When I lived in California they had these lovely commercials on television touting the importance of the first five years of a child's life. They had a beautiful baby girl in a high chair and grandma and grandpa played peek-a-boo with her. Another showed a baby boy and his young mother playing with some plastic rings. Mom was giving him one ring at a time and telling him the color of each ring. Yes, the first five years of a child's life are important.
Fast forward to seven years later. It's 2011 and the importance of the first five years has been hijacked by politicians, educational reformers, early childhood "specialists" and other special interest groups including the media and it has become a mess! This is our wake up call parents! It's time to take back your children from the clutches of well meaning, but self interested "experts."
Yes, the first five years of a child's life are crucial. Make no mistake about it. However, unless the child has experienced some deep personal trauma (and I'll come back to what those may be.) the five years following the first five and the five years after that also play a crucial role in the child's intellectual, emotional, physical and spiritual development. So if you child is not reading by kindergarten don't feel like all hope is lost. If you child has chicken McNuggets on occasion, it will not lead to childhood obesity. If your child is not enrolled in Karate classes, she may still be able to work her way up to a black belt before her retirement age. I wanted to clarify that, because from all the hype and hoopla surrounding first five, you'd think you may as well give up if your child is not rolling over at the prescribed moment the chart says they should.
What is really, really crucial in the child's first five years is what educational and early childhood "experts" usually fail to mention, the child's relationship with his mother. The mother/child bond is more important than reading to your child (and I'm all about reading, so I don't say that lightly.), it's more important than the child's relationship to any other person, including dad, and the grandparents. There is a bond that should occur while the child is developing in the womb that is the catalyst to all future learning. If a child and mother have properly bonded while the child was in utero, that child has a pretty good chance at life. If that bond is properly nurtured by the mother once the child is born, that child has an even better chance at a good life. If that child continues to thrive and bond with other important people in his life, such as his dad, his grandparents and siblings, then chances are that child will grow emotional, intellectual, physically and spiritually just the way nature meant him to.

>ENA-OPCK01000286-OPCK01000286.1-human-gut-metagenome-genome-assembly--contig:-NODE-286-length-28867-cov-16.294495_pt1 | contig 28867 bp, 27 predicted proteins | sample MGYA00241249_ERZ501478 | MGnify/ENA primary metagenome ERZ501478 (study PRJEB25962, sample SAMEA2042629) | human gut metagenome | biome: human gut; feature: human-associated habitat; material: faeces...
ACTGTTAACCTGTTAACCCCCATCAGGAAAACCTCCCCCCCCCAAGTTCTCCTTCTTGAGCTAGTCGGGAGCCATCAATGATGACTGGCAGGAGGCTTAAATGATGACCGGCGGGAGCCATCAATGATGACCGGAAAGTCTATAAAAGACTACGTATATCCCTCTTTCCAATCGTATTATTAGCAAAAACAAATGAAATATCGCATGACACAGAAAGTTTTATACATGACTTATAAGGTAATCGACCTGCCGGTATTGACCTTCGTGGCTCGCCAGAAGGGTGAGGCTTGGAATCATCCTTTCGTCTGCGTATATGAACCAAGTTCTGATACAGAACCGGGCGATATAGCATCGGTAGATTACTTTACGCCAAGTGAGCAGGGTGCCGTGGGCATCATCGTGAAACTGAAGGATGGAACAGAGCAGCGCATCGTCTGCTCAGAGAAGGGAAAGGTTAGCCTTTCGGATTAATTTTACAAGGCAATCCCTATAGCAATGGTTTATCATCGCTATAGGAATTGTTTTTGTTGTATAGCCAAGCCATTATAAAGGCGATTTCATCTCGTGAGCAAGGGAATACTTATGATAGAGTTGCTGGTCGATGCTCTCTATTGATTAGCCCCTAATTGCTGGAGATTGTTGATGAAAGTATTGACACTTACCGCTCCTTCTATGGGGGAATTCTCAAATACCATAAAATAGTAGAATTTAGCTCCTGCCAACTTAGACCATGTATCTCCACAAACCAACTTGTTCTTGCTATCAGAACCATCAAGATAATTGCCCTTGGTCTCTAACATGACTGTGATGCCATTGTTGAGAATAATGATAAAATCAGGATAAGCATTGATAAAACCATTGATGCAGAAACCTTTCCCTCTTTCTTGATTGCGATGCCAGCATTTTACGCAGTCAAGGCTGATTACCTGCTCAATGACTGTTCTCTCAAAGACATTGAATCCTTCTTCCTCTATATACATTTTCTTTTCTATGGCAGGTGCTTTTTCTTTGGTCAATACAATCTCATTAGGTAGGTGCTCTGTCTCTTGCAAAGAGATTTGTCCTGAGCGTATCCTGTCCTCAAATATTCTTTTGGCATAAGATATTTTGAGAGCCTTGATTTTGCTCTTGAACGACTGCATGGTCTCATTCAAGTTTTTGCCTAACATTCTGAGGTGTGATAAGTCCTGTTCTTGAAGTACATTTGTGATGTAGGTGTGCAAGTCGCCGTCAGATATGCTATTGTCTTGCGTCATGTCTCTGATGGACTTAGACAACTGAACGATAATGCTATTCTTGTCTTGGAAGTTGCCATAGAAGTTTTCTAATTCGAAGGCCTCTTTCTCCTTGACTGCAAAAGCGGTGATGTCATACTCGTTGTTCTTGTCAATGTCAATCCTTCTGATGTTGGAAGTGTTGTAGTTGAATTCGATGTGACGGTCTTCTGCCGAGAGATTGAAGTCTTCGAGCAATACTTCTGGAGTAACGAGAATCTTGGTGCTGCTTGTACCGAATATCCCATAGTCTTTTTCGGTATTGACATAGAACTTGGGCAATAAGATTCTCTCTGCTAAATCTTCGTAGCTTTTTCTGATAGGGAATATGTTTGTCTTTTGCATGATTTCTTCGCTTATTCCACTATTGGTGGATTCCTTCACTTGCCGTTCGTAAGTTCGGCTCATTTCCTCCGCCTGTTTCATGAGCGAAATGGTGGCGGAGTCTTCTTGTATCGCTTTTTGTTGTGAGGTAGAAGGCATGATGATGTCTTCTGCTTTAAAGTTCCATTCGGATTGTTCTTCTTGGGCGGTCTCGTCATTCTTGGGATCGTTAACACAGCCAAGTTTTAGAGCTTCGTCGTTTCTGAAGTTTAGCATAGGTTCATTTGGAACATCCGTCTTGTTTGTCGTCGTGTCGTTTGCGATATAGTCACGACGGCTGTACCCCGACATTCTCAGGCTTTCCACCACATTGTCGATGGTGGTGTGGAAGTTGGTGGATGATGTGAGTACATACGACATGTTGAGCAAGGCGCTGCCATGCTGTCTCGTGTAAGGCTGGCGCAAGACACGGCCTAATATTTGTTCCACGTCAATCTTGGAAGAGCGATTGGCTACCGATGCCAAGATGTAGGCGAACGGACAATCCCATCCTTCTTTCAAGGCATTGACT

Once those things are in motion, you cannot just start ignoring the child, and it would be pretty hard to do anyway. Once an action has been put in motion it will gain momentum and it will grow and thrive. A child that is loved will learn. A child that is learning will continue to learn etc. In fact, in order to stop the momentum something pretty huge would have to happen. Death, drugs, physical traumas, abuse of any kind, bullying, are all example of things that can stop that momentum in it's track and the child may stop learning, growing and thriving.
So the first five years of a child's life are important, but even more important are the first nine months that child spends in his mother's womb and then all the years that follow those first five are important because a child is a person at every age and every moment is precious and that cannot be measured by any type of assessment test. So if you choose to stay home with your child and not send him to preschool, good for you. You cannot give a child a more precious gift than setting a healthy foundation on which he will learn and thrive. If your child cannot count to 100 by the time he goes to kinder, ask yourself this, what could he possibly use that information for anyway? It's okay, your child will learn to count to 100 when he realizes that 100 pennies make up a dollar. Ignore the hoopla, it'll just make a good mother crazy!